How To Redefine Your Purpose For The New Business Reality
APAC Vice President at Center for Creative Leadership, offering cutting-edge leadership solutions.
Recently, our head of Asia-Pacific research and I interviewed a number of C-suite leaders across Asia and asked them what the key differentiator will be between organizations that come out of this pandemic stronger and those that suffer and perish. Their answer? Leadership.
As the adrenaline rush that many leaders found themselves in during the first weeks of the crisis settles, important questions related to the purpose of the business and the purpose for people arise. Deliberately slowing down to consider and solve for what is really needed in the COVID-19 and post-COVID-19 era will be a key differentiator for the organizations — and leaders — who come out stronger.
Strategize for the long-term.
I remember the fight-or-flight response I experienced around mid-February when a team member ran into my office to inform me that there was a suspected case of COVID-19 on another floor of our Singapore office. My management team and I spent the first weeks of what was then an epidemic spreading primarily in Asia frantically putting safety measures and business continuity plans in place. Now, months into what is an ongoing pandemic, we realize we’ve still just gotten through the first couple kilometers of a 42-kilometer marathon. While we had to take immediate action, by around week six, we also deliberately paused to revisit what the organization set out to achieve, whether we would be able to do it in this new world and what changes would be required to pivot our business for success in the COVID-19 era. Here’s how to do the same:
• Pause for purpose. With a plethora of epidemiologic and economic data and predictions coming at us on a daily basis, the business landscape for senior leaders and leadership teams is and will continue to be very noisy in the coming months. Therefore, it’s extremely important to look ahead several years to consider what purpose the organization will serve in the post-COVID-19 world.
• Go back to the drawing board. Revisit what the organization set out to achieve and determine if you are able to do that in the new world. In the amusement park business, for example, their purpose may be to entertain, inform and inspire people. How that will be done going forward, however, may look very, very different.
• Slow down to then speed up. Going slower early on to absorb the impact and potential consequences will help you move much faster later on. With revenue plunging for most businesses, the immediate reaction to cut costs and resize the organization is natural. However, having a clear picture of what the organization will need to look like post-COVID-19 will help you cut to a size and shape that is future-ready. At the same time, keep in mind that how people are treated now will be remembered for years to come.
Here are two strategic coaching questions to ask yourself:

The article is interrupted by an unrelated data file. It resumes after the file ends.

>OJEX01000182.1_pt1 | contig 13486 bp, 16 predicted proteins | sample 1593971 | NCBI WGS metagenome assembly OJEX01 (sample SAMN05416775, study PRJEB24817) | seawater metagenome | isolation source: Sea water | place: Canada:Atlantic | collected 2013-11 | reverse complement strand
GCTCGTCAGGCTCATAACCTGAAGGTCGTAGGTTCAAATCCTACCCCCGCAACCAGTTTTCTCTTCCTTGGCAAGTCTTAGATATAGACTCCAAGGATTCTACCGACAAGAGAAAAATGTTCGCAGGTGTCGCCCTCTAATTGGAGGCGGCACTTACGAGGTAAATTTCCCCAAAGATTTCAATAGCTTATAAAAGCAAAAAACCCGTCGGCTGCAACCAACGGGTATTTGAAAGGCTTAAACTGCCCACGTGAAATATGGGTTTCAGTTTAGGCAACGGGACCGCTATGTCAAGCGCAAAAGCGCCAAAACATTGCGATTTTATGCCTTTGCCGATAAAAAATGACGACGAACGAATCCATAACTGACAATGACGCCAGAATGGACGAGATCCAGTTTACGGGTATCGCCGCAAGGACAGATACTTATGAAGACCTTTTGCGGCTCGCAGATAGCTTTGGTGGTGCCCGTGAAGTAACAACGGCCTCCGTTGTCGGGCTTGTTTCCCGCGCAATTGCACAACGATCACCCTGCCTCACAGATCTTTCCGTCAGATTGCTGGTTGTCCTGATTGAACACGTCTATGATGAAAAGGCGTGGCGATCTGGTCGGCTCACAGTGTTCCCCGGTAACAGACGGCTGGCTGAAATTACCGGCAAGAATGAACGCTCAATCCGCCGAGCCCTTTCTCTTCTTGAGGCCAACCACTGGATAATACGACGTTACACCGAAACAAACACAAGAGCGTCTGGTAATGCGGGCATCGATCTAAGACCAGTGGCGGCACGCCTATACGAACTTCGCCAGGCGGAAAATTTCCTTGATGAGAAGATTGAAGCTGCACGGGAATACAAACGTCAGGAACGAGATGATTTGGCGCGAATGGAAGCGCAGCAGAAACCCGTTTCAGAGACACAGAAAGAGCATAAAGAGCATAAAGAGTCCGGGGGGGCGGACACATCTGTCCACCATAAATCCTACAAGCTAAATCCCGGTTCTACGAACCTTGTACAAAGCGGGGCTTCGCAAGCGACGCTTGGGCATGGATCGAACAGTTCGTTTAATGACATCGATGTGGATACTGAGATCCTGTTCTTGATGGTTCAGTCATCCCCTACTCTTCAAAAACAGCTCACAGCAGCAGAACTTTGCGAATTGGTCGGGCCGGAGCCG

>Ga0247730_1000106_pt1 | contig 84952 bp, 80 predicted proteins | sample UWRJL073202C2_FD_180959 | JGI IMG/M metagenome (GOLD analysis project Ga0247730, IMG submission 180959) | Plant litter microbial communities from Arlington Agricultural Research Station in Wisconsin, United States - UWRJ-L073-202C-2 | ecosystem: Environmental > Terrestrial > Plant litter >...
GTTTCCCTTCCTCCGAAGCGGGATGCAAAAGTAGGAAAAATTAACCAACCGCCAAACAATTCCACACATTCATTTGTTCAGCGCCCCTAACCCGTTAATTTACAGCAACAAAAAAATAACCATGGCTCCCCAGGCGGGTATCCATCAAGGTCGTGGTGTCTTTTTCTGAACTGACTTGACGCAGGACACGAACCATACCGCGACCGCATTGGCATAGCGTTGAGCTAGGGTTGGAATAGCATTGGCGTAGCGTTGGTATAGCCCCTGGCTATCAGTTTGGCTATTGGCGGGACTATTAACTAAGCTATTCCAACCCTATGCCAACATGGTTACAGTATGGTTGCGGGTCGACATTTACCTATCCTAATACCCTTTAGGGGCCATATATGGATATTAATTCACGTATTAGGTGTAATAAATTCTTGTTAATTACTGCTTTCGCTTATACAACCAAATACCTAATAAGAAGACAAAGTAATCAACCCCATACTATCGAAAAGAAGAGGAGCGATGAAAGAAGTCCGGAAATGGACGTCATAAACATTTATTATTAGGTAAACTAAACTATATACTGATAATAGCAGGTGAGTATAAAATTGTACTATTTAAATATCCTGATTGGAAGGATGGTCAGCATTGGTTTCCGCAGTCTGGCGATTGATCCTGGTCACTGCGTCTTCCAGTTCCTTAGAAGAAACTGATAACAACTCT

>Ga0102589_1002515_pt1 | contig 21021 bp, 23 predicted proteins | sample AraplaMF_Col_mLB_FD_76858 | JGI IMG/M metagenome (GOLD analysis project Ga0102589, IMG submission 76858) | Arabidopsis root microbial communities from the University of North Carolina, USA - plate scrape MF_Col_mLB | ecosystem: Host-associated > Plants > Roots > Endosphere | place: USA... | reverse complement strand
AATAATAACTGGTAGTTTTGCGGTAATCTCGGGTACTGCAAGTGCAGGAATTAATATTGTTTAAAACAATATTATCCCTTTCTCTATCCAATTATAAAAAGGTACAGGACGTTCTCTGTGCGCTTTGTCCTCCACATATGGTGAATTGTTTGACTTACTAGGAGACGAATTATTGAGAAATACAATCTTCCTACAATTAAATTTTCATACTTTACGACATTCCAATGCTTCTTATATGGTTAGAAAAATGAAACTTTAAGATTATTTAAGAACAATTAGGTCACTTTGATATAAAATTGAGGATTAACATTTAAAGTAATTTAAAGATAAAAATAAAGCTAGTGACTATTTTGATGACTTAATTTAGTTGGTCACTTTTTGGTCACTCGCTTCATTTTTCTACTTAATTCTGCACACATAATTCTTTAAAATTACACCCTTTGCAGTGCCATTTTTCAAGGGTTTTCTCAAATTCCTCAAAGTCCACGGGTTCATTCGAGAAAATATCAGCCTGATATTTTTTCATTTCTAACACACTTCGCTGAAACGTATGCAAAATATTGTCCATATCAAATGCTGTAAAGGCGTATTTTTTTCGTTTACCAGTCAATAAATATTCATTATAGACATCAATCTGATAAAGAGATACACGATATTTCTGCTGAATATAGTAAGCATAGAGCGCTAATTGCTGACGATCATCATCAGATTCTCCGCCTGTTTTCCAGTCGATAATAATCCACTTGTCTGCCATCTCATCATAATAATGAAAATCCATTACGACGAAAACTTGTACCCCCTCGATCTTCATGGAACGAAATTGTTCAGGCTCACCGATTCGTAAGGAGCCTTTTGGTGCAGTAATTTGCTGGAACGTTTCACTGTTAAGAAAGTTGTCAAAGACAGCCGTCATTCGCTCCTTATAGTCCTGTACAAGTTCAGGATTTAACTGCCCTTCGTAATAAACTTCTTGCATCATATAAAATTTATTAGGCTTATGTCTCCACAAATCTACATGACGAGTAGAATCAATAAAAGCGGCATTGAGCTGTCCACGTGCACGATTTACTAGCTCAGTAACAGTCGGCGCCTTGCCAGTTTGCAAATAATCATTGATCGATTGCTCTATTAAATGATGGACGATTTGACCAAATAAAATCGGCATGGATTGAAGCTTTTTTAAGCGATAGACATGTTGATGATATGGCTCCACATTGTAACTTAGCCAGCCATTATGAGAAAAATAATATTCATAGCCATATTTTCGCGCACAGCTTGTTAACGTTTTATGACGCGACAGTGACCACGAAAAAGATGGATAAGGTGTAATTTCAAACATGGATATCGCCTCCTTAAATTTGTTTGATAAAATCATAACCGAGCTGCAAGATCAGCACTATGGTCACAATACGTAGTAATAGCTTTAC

1. How relevant, meaningful and possible will the purpose of the organization or business unit be in the post-COVID-19 world?
2. How can you best leverage your leadership team or board to ensure you pause for purpose?
With high-tech advances, don’t lose the human touch.
As we witness 10 years of digital transformation seemingly happen over a period of days and months, we need to ensure we do not compromise the human touch. If the purpose of technology is to contribute to a sustainable future for humanity, then we need to quickly find more ways for technology and human touch to co-exist.
• Understand that you can have quality virtual conversations. In today’s work-from-home climate, employees have quickly embraced virtual collaboration platforms, and organizations are readily accepting that virtual conversations can be as productive as physical meetings. In the past few weeks, with the right platforms, I have had some of the most authentic and meaningful conversations with members of the team here in the region as well as friends and colleagues all across the world.
• Discuss your personal purpose. As we live through the biggest global change simulation we’ve experienced in our lifetime, many people are revisiting their personal purpose as they consider how they need to pivot their own skills and capabilities for the current situation and the future. Have open conversations that help team members look ahead and think through what is meaningful to them. Doing so will drive higher levels of trust and engagement.
• Consider your social purpose. With digital acceleration, we inevitably run the great risk of leaving many people behind. In light of the pandemic and upcoming G20 summit, the International Trade Union Confederation, representing 200 million workers in 163 countries and territories, has issued an open letter that calls on political leaders to commit to bold and coordinated actions that leave no one behind. As business leaders, we are responsible for helping team members get up to speed, cope and adjust to the new reality. While resources like employee support programs and well-being apps can help a lot, they should be more than a “tick the box” exercise and cannot replace human touch.
Here are two strategic coaching questions to ask yourself:
1. Has the business or organization created enough live online opportunities with a human touch to meet the social and emotional needs of our team members?
2. What would enable us to have even better conversations and stronger relationships in a virtual world?
The majority of leaders that we talk to say they are concerned that COVID-19 is having a negative effect on their ability to lead. While senior leaders may have been skilled at the balancing act in the best of times, they are really being put to the test now. Enlightened leaders at all levels, across thousands of organizations and hundreds of nations, will be required to claim victory over COVID-19.
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